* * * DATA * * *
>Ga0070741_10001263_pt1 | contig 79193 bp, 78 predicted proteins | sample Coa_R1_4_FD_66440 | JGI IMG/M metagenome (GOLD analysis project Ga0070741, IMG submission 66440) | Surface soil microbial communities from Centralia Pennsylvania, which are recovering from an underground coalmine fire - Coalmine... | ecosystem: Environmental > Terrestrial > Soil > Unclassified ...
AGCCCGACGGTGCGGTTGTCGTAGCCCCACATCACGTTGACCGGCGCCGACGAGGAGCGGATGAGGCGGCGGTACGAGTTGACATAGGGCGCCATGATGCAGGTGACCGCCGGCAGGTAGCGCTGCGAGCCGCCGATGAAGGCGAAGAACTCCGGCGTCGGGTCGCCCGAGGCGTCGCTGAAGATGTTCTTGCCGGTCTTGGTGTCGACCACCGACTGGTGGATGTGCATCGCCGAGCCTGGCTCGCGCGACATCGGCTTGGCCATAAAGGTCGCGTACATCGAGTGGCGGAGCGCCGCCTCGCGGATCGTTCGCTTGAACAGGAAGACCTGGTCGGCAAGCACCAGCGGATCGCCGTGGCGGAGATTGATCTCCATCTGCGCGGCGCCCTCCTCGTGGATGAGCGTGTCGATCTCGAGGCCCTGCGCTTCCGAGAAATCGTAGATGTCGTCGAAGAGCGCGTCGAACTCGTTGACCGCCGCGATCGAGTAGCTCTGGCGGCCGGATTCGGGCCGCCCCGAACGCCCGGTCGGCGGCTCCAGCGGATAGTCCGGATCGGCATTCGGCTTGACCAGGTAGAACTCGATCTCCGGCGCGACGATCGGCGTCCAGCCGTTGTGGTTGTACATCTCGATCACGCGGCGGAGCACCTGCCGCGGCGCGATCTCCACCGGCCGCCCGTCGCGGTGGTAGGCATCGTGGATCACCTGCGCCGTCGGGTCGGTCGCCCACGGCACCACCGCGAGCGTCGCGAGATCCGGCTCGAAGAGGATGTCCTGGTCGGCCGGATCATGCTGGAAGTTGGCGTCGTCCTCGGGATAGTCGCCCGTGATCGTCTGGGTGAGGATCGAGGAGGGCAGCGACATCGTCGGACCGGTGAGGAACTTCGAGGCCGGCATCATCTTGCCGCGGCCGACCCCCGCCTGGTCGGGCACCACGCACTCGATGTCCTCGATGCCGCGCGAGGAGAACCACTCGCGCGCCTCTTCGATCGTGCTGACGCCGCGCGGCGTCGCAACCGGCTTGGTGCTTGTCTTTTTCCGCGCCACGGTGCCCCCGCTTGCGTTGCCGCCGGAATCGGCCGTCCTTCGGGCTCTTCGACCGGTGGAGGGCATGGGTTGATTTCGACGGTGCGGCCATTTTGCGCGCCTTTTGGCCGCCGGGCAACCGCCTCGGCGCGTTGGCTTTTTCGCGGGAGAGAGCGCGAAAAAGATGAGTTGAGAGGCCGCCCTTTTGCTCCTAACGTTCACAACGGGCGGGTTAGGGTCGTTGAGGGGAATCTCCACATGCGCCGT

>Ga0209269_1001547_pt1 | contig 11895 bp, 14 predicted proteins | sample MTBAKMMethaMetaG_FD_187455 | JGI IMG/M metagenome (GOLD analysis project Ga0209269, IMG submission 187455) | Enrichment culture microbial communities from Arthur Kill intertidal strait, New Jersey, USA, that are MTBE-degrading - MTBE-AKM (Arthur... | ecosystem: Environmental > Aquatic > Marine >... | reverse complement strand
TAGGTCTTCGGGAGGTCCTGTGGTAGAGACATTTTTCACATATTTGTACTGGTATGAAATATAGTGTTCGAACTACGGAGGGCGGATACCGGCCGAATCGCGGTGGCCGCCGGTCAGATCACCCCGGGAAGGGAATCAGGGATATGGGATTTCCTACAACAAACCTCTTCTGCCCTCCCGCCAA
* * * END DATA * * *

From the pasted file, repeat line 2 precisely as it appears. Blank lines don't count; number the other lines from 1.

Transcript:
AGCCCGACGGTGCGGTTGTCGTAGCCCCACATCACGTTGACCGGCGCCGACGAGGAGCGGATGAGGCGGCGGTACGAGTTGACATAGGGCGCCATGATGCAGGTGACCGCCGGCAGGTAGCGCTGCGAGCCGCCGATGAAGGCGAAGAACTCCGGCGTCGGGTCGCCCGAGGCGTCGCTGAAGATGTTCTTGCCGGTCTTGGTGTCGACCACCGACTGGTGGATGTGCATCGCCGAGCCTGGCTCGCGCGACATCGGCTTGGCCATAAAGGTCGCGTACATCGAGTGGCGGAGCGCCGCCTCGCGGATCGTTCGCTTGAACAGGAAGACCTGGTCGGCAAGCACCAGCGGATCGCCGTGGCGGAGATTGATCTCCATCTGCGCGGCGCCCTCCTCGTGGATGAGCGTGTCGATCTCGAGGCCCTGCGCTTCCGAGAAATCGTAGATGTCGTCGAAGAGCGCGTCGAACTCGTTGACCGCCGCGATCGAGTAGCTCTGGCGGCCGGATTCGGGCCGCCCCGAACGCCCGGTCGGCGGCTCCAGCGGATAGTCCGGATCGGCATTCGGCTTGACCAGGTAGAACTCGATCTCCGGCGCGACGATCGGCGTCCAGCCGTTGTGGTTGTACATCTCGATCACGCGGCGGAGCACCTGCCGCGGCGCGATCTCCACCGGCCGCCCGTCGCGGTGGTAGGCATCGTGGATCACCTGCGCCGTCGGGTCGGTCGCCCACGGCACCACCGCGAGCGTCGCGAGATCCGGCTCGAAGAGGATGTCCTGGTCGGCCGGATCATGCTGGAAGTTGGCGTCGTCCTCGGGATAGTCGCCCGTGATCGTCTGGGTGAGGATCGAGGAGGGCAGCGACATCGTCGGACCGGTGAGGAACTTCGAGGCCGGCATCATCTTGCCGCGGCCGACCCCCGCCTGGTCGGGCACCACGCACTCGATGTCCTCGATGCCGCGCGAGGAGAACCACTCGCGCGCCTCTTCGATCGTGCTGACGCCGCGCGGCGTCGCAACCGGCTTGGTGCTTGTCTTTTTCCGCGCCACGGTGCCCCCGCTTGCGTTGCCGCCGGAATCGGCCGTCCTTCGGGCTCTTCGACCGGTGGAGGGCATGGGTTGATTTCGACGGTGCGGCCATTTTGCGCGCCTTTTGGCCGCCGGGCAACCGCCTCGGCGCGTTGGCTTTTTCGCGGGAGAGAGCGCGAAAAAGATGAGTTGAGAGGCCGCCCTTTTGCTCCTAACGTTCACAACGGGCGGGTTAGGGTCGTTGAGGGGAATCTCCACATGCGCCGT